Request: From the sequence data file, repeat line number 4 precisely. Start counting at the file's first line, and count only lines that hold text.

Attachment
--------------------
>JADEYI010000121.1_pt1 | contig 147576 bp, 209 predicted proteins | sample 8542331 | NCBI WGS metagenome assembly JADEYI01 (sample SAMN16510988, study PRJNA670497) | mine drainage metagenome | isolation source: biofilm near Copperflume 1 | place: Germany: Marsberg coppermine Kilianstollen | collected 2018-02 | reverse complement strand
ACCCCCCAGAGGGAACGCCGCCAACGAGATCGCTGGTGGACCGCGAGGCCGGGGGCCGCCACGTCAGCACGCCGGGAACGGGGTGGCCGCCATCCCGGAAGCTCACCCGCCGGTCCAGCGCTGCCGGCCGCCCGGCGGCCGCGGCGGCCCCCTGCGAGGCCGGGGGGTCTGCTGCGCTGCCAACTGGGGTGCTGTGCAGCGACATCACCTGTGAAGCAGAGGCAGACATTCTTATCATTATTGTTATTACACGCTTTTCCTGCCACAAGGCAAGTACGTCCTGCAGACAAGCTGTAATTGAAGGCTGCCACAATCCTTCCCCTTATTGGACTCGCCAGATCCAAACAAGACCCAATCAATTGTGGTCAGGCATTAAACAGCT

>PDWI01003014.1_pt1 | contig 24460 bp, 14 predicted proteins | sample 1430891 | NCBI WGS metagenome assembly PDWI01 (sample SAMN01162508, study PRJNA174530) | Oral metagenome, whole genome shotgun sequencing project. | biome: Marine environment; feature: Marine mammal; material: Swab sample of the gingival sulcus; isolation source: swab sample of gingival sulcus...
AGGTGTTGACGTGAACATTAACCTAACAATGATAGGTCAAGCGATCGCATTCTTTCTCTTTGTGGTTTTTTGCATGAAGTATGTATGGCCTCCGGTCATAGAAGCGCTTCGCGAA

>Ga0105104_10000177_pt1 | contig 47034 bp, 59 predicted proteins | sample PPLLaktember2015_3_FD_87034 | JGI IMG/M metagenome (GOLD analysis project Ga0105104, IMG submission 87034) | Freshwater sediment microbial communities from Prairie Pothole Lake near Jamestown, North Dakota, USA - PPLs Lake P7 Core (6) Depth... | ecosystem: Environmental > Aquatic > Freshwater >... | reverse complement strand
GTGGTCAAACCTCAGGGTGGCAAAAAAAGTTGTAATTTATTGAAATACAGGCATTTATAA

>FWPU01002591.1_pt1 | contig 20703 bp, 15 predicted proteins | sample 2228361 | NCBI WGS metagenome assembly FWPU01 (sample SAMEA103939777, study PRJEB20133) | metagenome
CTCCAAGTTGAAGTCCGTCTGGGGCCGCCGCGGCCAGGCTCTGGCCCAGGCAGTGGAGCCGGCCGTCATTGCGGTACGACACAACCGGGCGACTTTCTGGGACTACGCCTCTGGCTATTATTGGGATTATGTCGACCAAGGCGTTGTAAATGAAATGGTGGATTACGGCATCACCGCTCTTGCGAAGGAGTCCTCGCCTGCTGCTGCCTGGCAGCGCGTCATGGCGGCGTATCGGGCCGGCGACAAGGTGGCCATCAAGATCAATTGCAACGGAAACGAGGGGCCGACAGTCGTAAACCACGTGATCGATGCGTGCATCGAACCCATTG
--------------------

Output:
AGGTGTTGACGTGAACATTAACCTAACAATGATAGGTCAAGCGATCGCATTCTTTCTCTTTGTGGTTTTTTGCATGAAGTATGTATGGCCTCCGGTCATAGAAGCGCTTCGCGAA